CAL FIRE and the State Board of Forestry and Fire Protection announced a new plan Tuesday to minimize wildfire risk.
It comes after the state saw some of the deadliest fires in its history in 2018.
Firefighters plan to double their efforts to minimize the wildfire threat statewide and county-wide.
The state’s plan is focused on forest management and CAL FIRE SLO is doing its part to reduce wildfire risk.
“I think people will be quite pleased, we have been listening and doing homework,” said Dr. Keith Gilless, the State Board of Forestry and Fire Protection Chairman, in a press conference Tuesday.
A decade of listening and doing homework resulted in the California Vegetation Treatment Program Environmental Impact Report.
The goal: reducing wildfire risk across the state by doubling forest management efforts.
“Both Governor Brown and Governor Newsom have been working with us to put $1 billion worth of investment to be put into the woods to increase the health, but also reduce the chances of catastrophic fire destroying our forest.”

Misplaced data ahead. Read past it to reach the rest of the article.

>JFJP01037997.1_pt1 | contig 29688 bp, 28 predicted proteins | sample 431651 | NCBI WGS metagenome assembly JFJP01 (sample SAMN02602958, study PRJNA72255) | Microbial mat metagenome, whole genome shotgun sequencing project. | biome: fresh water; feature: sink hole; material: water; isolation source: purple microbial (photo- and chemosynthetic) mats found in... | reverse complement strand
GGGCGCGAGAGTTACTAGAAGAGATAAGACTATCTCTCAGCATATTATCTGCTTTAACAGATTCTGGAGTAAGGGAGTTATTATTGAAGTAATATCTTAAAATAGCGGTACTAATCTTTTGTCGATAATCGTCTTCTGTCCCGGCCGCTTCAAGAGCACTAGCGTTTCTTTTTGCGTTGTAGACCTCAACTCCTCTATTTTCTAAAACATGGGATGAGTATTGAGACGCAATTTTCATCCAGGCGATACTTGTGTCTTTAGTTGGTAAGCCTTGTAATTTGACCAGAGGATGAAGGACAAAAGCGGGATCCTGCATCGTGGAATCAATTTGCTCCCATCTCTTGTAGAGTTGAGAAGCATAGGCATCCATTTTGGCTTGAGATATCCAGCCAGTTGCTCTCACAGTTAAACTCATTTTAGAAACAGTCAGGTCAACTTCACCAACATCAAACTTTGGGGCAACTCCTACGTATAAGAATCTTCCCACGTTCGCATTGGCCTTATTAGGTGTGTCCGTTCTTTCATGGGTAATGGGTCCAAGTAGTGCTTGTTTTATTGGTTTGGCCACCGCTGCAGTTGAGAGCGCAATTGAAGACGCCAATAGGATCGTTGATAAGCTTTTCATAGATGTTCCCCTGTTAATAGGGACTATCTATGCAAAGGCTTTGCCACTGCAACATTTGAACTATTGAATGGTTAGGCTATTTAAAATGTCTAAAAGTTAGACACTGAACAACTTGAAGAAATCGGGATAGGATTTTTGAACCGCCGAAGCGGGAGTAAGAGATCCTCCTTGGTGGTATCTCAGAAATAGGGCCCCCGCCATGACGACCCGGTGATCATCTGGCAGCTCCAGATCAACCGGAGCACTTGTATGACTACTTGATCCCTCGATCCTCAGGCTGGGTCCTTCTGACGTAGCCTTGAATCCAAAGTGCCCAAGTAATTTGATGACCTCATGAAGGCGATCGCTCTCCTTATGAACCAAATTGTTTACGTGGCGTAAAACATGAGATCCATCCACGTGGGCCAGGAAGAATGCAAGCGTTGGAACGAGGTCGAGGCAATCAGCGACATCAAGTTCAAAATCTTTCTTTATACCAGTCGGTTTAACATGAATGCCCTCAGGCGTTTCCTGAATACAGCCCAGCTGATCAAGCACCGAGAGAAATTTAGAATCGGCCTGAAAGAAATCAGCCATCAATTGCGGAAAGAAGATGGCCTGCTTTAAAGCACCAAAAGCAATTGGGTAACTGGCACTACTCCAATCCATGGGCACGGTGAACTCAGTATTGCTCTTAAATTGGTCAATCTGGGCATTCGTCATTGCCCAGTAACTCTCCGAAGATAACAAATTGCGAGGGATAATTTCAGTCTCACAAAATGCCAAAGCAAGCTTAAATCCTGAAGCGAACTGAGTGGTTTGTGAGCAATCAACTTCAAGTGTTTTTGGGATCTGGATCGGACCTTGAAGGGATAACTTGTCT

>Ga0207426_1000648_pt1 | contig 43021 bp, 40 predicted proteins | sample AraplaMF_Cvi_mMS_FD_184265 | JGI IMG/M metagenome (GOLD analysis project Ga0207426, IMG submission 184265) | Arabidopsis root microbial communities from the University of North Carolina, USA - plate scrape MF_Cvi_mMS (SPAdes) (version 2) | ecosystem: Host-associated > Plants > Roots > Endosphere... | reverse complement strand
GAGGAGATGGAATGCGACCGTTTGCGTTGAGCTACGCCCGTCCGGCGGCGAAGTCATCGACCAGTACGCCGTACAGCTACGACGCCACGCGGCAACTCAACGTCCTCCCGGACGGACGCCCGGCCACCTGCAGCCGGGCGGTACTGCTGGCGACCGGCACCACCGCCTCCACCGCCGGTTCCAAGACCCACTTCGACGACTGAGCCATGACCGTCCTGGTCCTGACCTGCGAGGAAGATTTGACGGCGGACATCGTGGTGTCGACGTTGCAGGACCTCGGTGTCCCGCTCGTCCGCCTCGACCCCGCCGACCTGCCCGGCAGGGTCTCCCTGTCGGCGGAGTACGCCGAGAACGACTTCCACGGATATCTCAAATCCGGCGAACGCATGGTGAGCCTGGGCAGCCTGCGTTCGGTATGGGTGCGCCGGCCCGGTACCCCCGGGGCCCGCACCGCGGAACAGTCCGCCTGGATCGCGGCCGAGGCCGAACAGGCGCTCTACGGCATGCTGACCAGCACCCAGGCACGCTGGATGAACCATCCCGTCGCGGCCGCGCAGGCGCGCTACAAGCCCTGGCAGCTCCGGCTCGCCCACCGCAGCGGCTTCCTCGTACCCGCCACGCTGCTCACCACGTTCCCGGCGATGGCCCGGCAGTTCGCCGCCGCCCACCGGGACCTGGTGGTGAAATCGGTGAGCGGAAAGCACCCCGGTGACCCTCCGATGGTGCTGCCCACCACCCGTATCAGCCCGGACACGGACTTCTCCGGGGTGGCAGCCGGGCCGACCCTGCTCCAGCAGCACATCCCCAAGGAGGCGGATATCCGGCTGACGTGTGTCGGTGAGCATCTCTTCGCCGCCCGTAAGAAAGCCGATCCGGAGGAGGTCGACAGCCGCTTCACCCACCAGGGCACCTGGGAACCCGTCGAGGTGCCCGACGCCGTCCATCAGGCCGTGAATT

One billion dollars will be used to make sure history doesn’t repeat itself.
“10 of the 20 deadliest wildfires in California’s history have occurred since 2003,” said Gilless. They are changes that reflect the evolution of the awareness of the gravity of the problem, the will of the state and desire of the state to do something about it and the evolving science.”
The plan also aims to reduce carbon emissions, increase forest health and protect resources.
CAL FIRE SLO plans to increase its fuel reduction activity locally.
“Whether it’s chipping, pilling, hauling whatever we have to do to get it out,” said Chris Elms, CAL FIRE SLO spokesperson.
This year, firefighters will conduct more than 8,500 defensible space inspections, plan 2,000 to 4,000 acres of prescribed burns and reduce more than 500 acres of hazardous fuel.
CAL FIRE says even though the hills are wet and green right now, fire risk is still there.
“There’s actually more dead vegetation than there is live vegetation on our hillsides,” said Elms. “The grass burns and carries the fire to the heavier vegetation, it’s already dead and dry and then that is where we see the big devastating fires take place.”
Homeowners should be proactive year-round.
“Trim up trees and take care of some of those issues, getting leaves off their roofs and out of their gutters,” said Elms.
CAL FIRE officials say there is no single solution to the problem, but this state plan will help.
A draft of the California Vegetation Treatment Program will be available for public input in May or June.
The plan is expected to be approved by the end of the year but CAL FIRE says reduction efforts will still continue until then.